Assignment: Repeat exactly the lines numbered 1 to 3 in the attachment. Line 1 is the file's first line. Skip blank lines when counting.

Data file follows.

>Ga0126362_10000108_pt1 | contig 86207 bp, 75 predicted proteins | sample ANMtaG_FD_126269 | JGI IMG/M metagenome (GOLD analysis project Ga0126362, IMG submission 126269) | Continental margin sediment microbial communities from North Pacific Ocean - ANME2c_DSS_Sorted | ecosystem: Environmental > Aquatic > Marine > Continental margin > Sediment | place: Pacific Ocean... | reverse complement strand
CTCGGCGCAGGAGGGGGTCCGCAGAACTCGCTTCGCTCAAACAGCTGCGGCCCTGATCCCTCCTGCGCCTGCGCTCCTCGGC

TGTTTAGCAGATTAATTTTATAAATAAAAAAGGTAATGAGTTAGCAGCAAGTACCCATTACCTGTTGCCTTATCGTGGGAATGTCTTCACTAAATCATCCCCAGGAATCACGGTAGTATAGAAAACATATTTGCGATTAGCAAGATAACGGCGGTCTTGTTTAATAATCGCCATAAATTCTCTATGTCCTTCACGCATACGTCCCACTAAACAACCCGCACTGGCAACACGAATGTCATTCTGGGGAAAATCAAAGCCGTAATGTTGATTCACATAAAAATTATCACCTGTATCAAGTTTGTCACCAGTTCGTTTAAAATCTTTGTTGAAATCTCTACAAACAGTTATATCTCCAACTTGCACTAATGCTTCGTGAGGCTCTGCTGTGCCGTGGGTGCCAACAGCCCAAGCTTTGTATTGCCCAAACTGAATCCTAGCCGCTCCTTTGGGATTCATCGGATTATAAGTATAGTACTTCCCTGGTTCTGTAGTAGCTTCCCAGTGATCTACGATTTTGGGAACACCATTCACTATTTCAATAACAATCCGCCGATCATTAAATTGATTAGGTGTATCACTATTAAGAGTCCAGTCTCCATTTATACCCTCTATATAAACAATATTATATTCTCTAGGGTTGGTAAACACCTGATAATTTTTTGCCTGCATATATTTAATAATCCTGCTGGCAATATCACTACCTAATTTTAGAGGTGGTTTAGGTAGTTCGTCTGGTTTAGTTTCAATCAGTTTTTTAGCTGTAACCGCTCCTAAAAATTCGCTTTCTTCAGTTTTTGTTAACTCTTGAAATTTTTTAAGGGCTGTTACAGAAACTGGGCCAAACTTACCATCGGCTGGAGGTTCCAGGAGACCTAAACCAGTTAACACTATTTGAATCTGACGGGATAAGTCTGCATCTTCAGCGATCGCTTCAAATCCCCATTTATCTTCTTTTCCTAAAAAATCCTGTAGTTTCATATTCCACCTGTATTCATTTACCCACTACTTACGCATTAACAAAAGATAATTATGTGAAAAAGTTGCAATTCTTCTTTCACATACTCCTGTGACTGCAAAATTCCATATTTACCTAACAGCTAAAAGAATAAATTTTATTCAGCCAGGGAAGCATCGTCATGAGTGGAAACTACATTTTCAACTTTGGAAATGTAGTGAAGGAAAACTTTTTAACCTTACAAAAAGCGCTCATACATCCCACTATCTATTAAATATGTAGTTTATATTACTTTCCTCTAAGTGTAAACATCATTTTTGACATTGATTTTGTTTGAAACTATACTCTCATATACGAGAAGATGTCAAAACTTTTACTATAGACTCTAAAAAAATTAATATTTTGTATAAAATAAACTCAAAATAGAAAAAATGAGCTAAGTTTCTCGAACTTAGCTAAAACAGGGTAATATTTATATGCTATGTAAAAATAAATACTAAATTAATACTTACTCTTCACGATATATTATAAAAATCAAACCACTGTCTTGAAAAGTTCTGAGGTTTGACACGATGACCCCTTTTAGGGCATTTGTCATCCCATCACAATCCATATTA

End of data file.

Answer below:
>Ga0126362_10000108_pt1 | contig 86207 bp, 75 predicted proteins | sample ANMtaG_FD_126269 | JGI IMG/M metagenome (GOLD analysis project Ga0126362, IMG submission 126269) | Continental margin sediment microbial communities from North Pacific Ocean - ANME2c_DSS_Sorted | ecosystem: Environmental > Aquatic > Marine > Continental margin > Sediment | place: Pacific Ocean... | reverse complement strand
CTCGGCGCAGGAGGGGGTCCGCAGAACTCGCTTCGCTCAAACAGCTGCGGCCCTGATCCCTCCTGCGCCTGCGCTCCTCGGC

TGTTTAGCAGATTAATTTTATAAATAAAAAAGGTAATGAGTTAGCAGCAAGTACCCATTACCTGTTGCCTTATCGTGGGAATGTCTTCACTAAATCATCCCCAGGAATCACGGTAGTATAGAAAACATATTTGCGATTAGCAAGATAACGGCGGTCTTGTTTAATAATCGCCATAAATTCTCTATGTCCTTCACGCATACGTCCCACTAAACAACCCGCACTGGCAACACGAATGTCATTCTGGGGAAAATCAAAGCCGTAATGTTGATTCACATAAAAATTATCACCTGTATCAAGTTTGTCACCAGTTCGTTTAAAATCTTTGTTGAAATCTCTACAAACAGTTATATCTCCAACTTGCACTAATGCTTCGTGAGGCTCTGCTGTGCCGTGGGTGCCAACAGCCCAAGCTTTGTATTGCCCAAACTGAATCCTAGCCGCTCCTTTGGGATTCATCGGATTATAAGTATAGTACTTCCCTGGTTCTGTAGTAGCTTCCCAGTGATCTACGATTTTGGGAACACCATTCACTATTTCAATAACAATCCGCCGATCATTAAATTGATTAGGTGTATCACTATTAAGAGTCCAGTCTCCATTTATACCCTCTATATAAACAATATTATATTCTCTAGGGTTGGTAAACACCTGATAATTTTTTGCCTGCATATATTTAATAATCCTGCTGGCAATATCACTACCTAATTTTAGAGGTGGTTTAGGTAGTTCGTCTGGTTTAGTTTCAATCAGTTTTTTAGCTGTAACCGCTCCTAAAAATTCGCTTTCTTCAGTTTTTGTTAACTCTTGAAATTTTTTAAGGGCTGTTACAGAAACTGGGCCAAACTTACCATCGGCTGGAGGTTCCAGGAGACCTAAACCAGTTAACACTATTTGAATCTGACGGGATAAGTCTGCATCTTCAGCGATCGCTTCAAATCCCCATTTATCTTCTTTTCCTAAAAAATCCTGTAGTTTCATATTCCACCTGTATTCATTTACCCACTACTTACGCATTAACAAAAGATAATTATGTGAAAAAGTTGCAATTCTTCTTTCACATACTCCTGTGACTGCAAAATTCCATATTTACCTAACAGCTAAAAGAATAAATTTTATTCAGCCAGGGAAGCATCGTCATGAGTGGAAACTACATTTTCAACTTTGGAAATGTAGTGAAGGAAAACTTTTTAACCTTACAAAAAGCGCTCATACATCCCACTATCTATTAAATATGTAGTTTATATTACTTTCCTCTAAGTGTAAACATCATTTTTGACATTGATTTTGTTTGAAACTATACTCTCATATACGAGAAGATGTCAAAACTTTTACTATAGACTCTAAAAAAATTAATATTTTGTATAAAATAAACTCAAAATAGAAAAAATGAGCTAAGTTTCTCGAACTTAGCTAAAACAGGGTAATATTTATATGCTATGTAAAAATAAATACTAAATTAATACTTACTCTTCACGATATATTATAAAAATCAAACCACTGTCTTGAAAAGTTCTGAGGTTTGACACGATGACCCCTTTTAGGGCATTTGTCATCCCATCACAATCCATATTA